The Virginia Parent Teacher Association held its first annual members’ conference since the pandemic began on Saturday, gathering days after the Youngkin administration released a critical report on the performance of the state’s K-12 public schools.
Virginia PTA President Pamela Croom said in an interview that the conference at Atlee High School in Hanover County “is an exciting time to bring our leaders together, to re-energize them so they can take information back to their home communities… and equipping them with tools, resources and services so that they are equipped to work within their communities [and] work with parents in their own school.
Virginia PTA, chartered in 1921, is a voluntary, nonpartisan organization focused on advocating for children. There are more than 175,000 members in more than 950 schools in Virginia.
Education Secretary Aimee Rogstad Guidera gave a brief overview of the administration’s recent report on education and answered some questions from PTA attendees.
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The report, which state education officials released Thursday, found that Virginia’s public school closures during COVID-19 have exacerbated existing declines in student achievement, learning loss the most “devastating” affecting black and Hispanic students and students living in poverty.
Guidera said on Saturday that work was underway for the state to “reconfirm” its commitment to accountability and transparency to ensure high standards in education.
“I see the role of the state as ensuring access to quality education for every child in Virginia. That we set the standards, that we set the guidelines on how to do it and [that] we ensure that there is equitable access to quality education. Guidera said in response to a question.
Croom said the Virginia PTA was still evaluating Thursday’s report.
“We support our students. We believe in our students, we believe they are going to school doing their best, Croom said. “If there is concern about how our children actually perform in school, we need to look at how we fund our schools and make sure we fully fund our schools.”
Other speakers included Sen. Mark Warner, D-Va., and Virginia PTA Child Advocate of the Year award winners Alicia Atkins, school board member for Henrico County, Del. Carrie Coyner, R-Chesterfield, and Senator Jennifer McClellan, D-Richmond.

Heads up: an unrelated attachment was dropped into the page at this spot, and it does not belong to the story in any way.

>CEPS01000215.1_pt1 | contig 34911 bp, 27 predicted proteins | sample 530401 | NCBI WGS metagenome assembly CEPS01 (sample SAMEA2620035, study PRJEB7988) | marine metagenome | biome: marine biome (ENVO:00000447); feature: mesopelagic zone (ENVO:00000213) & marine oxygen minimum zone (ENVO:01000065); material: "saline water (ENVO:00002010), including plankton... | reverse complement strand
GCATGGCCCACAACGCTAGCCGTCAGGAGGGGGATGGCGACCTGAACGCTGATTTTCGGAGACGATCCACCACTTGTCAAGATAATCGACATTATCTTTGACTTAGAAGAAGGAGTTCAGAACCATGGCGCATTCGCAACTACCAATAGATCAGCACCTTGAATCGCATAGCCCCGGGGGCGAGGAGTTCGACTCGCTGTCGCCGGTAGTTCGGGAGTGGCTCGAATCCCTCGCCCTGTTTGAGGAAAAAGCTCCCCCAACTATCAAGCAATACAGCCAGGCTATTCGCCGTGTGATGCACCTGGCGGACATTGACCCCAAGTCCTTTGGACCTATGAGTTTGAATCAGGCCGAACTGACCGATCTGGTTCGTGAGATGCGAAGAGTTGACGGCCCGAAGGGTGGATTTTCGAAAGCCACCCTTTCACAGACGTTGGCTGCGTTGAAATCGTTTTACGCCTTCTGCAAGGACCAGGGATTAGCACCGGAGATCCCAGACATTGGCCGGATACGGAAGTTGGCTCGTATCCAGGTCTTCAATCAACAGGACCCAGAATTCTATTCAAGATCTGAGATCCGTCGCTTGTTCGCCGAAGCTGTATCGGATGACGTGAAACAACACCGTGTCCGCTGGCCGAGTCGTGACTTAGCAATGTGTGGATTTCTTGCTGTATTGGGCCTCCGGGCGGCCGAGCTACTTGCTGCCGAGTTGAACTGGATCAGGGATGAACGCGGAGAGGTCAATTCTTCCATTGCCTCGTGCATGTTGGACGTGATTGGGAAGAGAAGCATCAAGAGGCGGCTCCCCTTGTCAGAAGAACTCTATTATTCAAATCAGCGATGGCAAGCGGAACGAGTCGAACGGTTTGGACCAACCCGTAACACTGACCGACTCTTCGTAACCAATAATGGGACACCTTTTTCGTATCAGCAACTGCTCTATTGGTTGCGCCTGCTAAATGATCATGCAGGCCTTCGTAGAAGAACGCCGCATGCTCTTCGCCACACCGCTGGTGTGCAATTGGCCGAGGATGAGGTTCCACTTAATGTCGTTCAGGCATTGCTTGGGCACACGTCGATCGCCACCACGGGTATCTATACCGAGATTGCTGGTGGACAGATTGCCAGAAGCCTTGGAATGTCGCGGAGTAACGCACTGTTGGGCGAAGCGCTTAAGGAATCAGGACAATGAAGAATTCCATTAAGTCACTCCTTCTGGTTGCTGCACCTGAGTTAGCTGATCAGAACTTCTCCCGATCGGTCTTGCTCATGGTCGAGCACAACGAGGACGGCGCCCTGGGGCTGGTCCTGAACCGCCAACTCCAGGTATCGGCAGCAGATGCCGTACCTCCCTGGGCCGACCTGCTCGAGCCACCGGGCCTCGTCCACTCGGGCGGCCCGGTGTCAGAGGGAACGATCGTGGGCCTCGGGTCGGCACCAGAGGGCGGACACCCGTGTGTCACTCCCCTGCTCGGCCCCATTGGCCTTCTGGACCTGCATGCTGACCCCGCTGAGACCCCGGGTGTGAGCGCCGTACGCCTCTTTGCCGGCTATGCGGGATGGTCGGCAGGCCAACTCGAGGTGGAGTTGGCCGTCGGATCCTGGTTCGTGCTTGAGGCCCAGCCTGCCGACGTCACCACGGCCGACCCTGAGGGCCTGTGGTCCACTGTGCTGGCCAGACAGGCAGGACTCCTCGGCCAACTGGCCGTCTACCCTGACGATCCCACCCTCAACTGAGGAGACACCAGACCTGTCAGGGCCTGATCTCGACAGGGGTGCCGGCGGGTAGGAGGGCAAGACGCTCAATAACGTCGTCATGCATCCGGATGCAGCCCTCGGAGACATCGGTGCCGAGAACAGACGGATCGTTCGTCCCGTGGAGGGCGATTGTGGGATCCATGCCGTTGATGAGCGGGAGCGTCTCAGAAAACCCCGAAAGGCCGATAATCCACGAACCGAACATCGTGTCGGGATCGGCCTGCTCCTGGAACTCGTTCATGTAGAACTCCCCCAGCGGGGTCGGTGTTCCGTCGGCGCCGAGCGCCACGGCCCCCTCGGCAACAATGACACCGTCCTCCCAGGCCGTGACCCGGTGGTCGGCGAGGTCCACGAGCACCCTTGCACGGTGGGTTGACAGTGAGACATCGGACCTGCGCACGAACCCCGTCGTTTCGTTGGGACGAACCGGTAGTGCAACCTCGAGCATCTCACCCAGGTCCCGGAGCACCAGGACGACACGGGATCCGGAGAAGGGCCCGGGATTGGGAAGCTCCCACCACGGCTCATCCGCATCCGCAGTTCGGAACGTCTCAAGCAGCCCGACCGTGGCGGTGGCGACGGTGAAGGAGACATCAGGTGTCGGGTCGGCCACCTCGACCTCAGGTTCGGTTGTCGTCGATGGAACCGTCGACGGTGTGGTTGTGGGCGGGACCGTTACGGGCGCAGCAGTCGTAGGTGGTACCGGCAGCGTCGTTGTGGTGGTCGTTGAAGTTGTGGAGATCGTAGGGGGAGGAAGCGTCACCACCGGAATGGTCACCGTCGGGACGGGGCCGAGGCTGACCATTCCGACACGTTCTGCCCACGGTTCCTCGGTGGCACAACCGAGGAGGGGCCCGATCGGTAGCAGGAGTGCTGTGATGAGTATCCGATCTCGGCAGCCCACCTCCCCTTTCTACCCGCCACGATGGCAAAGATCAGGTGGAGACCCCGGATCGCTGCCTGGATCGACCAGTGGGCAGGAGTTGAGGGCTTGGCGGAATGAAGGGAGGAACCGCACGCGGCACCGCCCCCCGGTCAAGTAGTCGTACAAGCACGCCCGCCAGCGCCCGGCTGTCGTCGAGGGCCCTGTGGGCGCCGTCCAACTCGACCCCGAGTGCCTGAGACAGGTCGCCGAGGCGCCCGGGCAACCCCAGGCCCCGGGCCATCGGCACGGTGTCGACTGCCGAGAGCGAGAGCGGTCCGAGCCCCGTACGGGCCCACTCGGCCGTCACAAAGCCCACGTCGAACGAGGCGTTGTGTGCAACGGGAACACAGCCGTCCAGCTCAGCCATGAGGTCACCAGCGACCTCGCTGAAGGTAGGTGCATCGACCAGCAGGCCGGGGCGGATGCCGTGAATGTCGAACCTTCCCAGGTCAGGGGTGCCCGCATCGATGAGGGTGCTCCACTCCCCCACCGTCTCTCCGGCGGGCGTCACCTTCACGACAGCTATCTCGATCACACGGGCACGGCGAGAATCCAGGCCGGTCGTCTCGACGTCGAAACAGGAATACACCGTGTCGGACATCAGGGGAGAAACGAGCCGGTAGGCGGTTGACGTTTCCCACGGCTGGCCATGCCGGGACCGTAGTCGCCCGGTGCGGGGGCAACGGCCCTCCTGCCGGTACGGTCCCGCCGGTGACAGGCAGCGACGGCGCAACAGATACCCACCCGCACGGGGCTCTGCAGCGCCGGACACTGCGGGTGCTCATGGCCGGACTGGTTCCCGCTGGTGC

“Don’t forget to help your school, help your community,” Warner said.
“It’s unfortunate in many ways – not necessarily because of you – you kind of become the focal point of the culture wars,” he said. “Generally, in most cases (they) have nothing to do with how you go about taking your child and their peers through a good educational experience in public schools.”
Warner spoke about federal funding for schools, food insecurity and broadband access, the latter of which received cheers from the crowd. Upon completion of his remarks, unbeknownst to Warner, he became a recipient of the Virginia PTA’s Honorary Life Membership Award.
Meta Viers and Jessica Garrison, PTA members from William Ramsay Elementary School in Alexandria, flew in from Northern Virginia for Saturday’s conference.
“Let me be frank about this. We are part of a Title I school and have a very diverse community,” said Viers, the school’s PTA secretary.
“We focus a lot on the basics, making sure children have breakfast in the morning and supporting the services they need. We really try to make sure that we get a good amount of parent engagement and involvement and that our voices are heard.
At every PTA meeting, there are three language interpreters, Garrison said, to support the immigrant populations that feed the school. William Ramsay has four official languages: English, Spanish, Arabic and Aramaic.
Garrison said the school’s PTA has worked hard this year to ensure not only that the students and the school in general are supported, but also the parents.
Parents want to be involved as members of the PTA, but they struggle, not always receiving communication in their native language, said Garrison, the PTA treasurer.
Garrison and Viers said with high food insecurity at William Ramsay – where all students receive free breakfast and are entitled to free or reduced lunch – it was “a positive thing” at Saturday’s conference to see representatives from other school communities concerned about food insecurity across the state.